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Zahawig   salata hara

Three kinds of zahawiq (salata hara)


Zahawiq or Zahawig is the name for a spicy Yemeni chutney or salsa which accompanies mnay dishes such as rice, yogurt, bread, fish, meat, etc. There different ways to make zahawig but all of the types I have seen have one thing in common: they are SPICY. Because it has a whole chili, its really not for those who dont like hot foods. This is a condiment which is not only found in Yemen but all over the gulf and the Arab world although it has different names. In Saudi it is called salata hara or hot salad and in North Africa they have something similar called Harissa. The Yemeni zahawig usually includes green chilis, garlic, and a base of fresh tomatoes, with cumin, cilantro, and lemon juice as optional. The regular zahawig can be red or brown or green depending on the ratio of cilantro to tomatoes. The green zahawig is a different kind altogether and it is made from a base of greens and it is served with salad or vegetables and it is less common than the ubiqiutos regular zahawig. I also included a cheese zahawig which is a variation on the regular, and it often accompanies fish or can be eaten with bread, rice, etc.I didnt really measure anything for this recipe, as thats often the way its done but you can watch the video and kind of eyeball it to see how much to add. The general rule I use is one plum tomato to one garlic clove and one green chili (preferably Serrano or something small) but that depends a lot on your taste and how spicy the pepper is.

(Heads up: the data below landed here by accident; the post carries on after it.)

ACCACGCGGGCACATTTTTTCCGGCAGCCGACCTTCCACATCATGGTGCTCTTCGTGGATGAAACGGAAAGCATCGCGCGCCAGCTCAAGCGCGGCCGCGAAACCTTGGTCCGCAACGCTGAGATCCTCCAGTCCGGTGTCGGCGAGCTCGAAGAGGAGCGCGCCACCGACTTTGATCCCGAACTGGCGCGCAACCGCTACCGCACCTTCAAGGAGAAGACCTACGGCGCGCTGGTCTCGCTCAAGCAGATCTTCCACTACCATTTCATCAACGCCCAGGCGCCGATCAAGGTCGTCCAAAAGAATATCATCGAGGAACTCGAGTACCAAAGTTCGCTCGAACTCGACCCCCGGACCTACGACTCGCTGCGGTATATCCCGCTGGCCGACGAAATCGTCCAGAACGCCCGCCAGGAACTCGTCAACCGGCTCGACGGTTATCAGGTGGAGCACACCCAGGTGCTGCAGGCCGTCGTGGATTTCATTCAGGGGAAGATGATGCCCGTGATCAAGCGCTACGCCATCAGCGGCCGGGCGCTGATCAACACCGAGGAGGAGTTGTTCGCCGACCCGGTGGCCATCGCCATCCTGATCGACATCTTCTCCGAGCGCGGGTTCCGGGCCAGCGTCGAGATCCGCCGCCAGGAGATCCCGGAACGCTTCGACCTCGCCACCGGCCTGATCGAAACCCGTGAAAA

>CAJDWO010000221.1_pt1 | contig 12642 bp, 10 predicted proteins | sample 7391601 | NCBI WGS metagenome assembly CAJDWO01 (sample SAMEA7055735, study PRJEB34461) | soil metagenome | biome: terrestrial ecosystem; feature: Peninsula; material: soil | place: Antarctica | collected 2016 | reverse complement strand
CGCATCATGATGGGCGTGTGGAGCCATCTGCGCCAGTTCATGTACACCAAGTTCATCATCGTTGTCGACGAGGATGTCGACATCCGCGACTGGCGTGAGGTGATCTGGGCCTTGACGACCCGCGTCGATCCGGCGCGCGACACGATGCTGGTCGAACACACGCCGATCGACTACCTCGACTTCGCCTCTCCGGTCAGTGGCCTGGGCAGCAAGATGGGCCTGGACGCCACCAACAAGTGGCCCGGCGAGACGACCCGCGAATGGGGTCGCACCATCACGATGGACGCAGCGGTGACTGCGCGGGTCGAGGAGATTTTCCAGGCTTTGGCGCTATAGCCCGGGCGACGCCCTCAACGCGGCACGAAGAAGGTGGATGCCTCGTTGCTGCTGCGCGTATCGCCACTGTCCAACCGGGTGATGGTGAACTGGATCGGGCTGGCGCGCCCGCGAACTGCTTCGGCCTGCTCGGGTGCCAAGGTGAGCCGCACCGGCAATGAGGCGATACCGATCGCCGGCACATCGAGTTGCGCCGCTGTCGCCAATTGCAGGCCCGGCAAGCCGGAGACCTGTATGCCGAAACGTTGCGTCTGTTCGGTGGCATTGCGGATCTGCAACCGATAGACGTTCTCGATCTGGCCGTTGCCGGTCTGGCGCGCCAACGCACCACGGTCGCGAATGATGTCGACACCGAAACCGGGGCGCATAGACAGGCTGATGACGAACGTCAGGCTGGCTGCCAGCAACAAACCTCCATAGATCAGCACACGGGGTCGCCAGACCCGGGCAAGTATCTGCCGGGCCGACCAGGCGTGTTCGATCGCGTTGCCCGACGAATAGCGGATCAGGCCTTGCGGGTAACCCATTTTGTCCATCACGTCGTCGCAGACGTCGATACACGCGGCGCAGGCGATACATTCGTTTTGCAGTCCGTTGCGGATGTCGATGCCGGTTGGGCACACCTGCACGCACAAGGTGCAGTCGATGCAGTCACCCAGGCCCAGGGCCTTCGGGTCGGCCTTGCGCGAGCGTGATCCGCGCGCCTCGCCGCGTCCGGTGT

Regular Zahawig
1 Tomato
1 green chili
1 garlic clove
pinch of cumin seeds
cilantro, optional
lemon/lime juice, optional
salt to taste

Zahawig with Cheese

Regular zahawig plus
a couple tablespoons white cheese or triangle cheese

Green Zahawig
half bunch of parsley or cilantro
garlic chives (chinese chives) - you may be able to find these in a chinatown or a specialty market - they are different than regular chives and flat
radish leaves
1 green chili
thyme leaves
salt to taste

How to make

1. There are two ways to make this: The first is to grind everything to a pulp using a mortar and pestle and the second if to blend it all together using a blender for about 30 seconds. The mortar and pestle gives a better flavor and texture but the blender is much quicker and easier. I also recommend that whatever method you use, you chop up the tomato, chili and garlic beforehand so that you don't end up with lumps. 

2. Zahawig is best when made fresh, I don't find this lasts more than 24 hours and even that is pushing it.




I really enjoy making your recipes. I work on a ship with many Yemen sailors. I surprise them with these foods. thanks

01.18.2014 Reply